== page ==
Also created using a technique in which the warp threads fully extend but the weft ones do not, this type of fabric is known as Kesi (Chinese Silk Tapestry) in China and Jamdani in India. The Songket in Indonesia is also loved by collectors. Despite the different names in different areas, all these fabrics are similar in the complexed weaving techniques involved.
Among the Saree worn by women in India and Bengal, Jamdani Songket involves the most exquisite and artistic techniques. The unique plain weaving method forms beautiful and intricate patterns by hand and requires large amounts of time and energy. Jamdani Songket is characterized by its vivid designs with identical patterns on both sides of the fabric, making the work especially valuable and glamorous. This set of work is created with intertwined gold thread and cotton yarn dyed in blue. Traditionally, the gold threads of Jamdani are mostly created with hammered gold foil. Although these two works are not created with gold foil, the elegant colors and pattern design still boast of its delicacy and superb craftsmanship.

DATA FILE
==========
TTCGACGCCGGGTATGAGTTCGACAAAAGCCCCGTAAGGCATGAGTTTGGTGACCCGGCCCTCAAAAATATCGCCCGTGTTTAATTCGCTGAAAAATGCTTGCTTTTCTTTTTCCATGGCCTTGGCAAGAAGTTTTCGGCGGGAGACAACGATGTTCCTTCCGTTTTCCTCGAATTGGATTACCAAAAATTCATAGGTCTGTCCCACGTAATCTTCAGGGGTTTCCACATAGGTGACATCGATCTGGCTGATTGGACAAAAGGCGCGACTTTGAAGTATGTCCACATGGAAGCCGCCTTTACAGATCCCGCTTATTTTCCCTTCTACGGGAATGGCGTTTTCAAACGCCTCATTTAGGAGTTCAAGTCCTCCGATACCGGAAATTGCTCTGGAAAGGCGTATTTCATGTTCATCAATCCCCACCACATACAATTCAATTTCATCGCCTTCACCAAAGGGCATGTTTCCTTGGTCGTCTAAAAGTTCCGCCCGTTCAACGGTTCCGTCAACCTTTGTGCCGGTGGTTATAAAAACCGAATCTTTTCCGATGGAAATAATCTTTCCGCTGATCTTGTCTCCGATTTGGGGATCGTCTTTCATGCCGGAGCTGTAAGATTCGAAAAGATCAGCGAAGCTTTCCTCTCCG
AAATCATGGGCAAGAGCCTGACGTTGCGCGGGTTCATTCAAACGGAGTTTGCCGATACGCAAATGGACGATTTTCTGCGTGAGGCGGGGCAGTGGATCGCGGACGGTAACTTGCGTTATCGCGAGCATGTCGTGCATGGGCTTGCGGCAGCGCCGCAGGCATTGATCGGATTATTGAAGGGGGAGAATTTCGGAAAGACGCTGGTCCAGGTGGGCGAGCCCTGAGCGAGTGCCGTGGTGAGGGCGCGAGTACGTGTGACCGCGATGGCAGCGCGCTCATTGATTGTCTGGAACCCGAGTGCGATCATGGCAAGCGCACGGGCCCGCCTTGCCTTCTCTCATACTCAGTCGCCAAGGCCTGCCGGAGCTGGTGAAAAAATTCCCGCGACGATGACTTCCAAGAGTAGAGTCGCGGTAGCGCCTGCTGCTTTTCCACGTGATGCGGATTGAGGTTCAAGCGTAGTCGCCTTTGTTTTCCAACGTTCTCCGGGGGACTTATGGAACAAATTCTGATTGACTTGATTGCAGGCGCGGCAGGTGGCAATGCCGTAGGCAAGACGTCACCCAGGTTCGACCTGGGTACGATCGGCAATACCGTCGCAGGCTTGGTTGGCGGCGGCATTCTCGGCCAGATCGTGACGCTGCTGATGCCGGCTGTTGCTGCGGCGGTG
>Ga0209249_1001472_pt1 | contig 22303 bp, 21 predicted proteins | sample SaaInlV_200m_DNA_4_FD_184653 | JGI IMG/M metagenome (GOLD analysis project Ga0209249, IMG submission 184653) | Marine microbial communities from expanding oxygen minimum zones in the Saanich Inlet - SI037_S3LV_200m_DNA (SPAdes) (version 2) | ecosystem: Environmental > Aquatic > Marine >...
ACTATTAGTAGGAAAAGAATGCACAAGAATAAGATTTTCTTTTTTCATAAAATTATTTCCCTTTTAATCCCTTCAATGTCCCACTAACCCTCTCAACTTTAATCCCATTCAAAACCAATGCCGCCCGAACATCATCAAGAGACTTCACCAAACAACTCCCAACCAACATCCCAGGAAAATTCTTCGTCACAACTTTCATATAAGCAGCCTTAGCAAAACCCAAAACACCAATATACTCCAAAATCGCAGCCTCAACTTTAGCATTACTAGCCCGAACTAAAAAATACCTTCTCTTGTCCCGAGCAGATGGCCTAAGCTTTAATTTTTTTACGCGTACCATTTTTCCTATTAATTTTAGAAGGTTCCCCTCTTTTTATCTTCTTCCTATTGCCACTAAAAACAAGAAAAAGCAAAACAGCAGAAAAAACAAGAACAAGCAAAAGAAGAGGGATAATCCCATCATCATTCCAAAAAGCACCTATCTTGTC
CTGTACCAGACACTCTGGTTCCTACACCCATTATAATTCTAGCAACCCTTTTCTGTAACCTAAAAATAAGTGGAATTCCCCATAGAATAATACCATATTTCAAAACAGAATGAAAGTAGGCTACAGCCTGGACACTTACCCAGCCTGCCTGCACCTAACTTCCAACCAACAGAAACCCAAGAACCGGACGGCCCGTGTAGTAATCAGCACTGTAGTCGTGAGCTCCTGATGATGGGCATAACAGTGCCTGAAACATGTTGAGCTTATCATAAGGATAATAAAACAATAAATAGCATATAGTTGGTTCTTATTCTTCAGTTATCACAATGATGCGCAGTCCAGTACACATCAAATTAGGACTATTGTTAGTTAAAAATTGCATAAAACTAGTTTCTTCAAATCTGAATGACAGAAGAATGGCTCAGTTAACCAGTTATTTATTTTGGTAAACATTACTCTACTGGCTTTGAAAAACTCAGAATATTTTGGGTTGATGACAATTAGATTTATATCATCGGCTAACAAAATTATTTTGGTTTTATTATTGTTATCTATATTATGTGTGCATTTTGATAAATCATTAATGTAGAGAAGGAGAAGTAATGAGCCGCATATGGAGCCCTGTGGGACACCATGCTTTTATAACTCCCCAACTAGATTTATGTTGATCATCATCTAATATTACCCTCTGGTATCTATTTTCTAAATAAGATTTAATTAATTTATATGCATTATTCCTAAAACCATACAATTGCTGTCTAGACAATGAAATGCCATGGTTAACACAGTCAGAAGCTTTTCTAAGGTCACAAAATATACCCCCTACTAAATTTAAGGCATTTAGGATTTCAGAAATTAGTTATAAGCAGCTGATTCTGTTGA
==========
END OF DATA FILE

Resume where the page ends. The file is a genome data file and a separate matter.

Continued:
In the beginning, Jamdani was called Dhakai, which is the renowned center for textiles in ancient Bengal. It wasn’t until the Mughal Empire that the name Jamdani came into use. Exquisite Jamdani works are symbols of female status, rank, and identity. Traditionally, the skills of producing Jamdani were passed down through generations within families, with weavers, spinners, dyers, and all related crafts forming a tight production line that encourages the cohesion of the community. The traditional weaving technique of Jamdani has been listed among the Representative List of the Intangible Cultural Heritage of Humanity of UNESCO.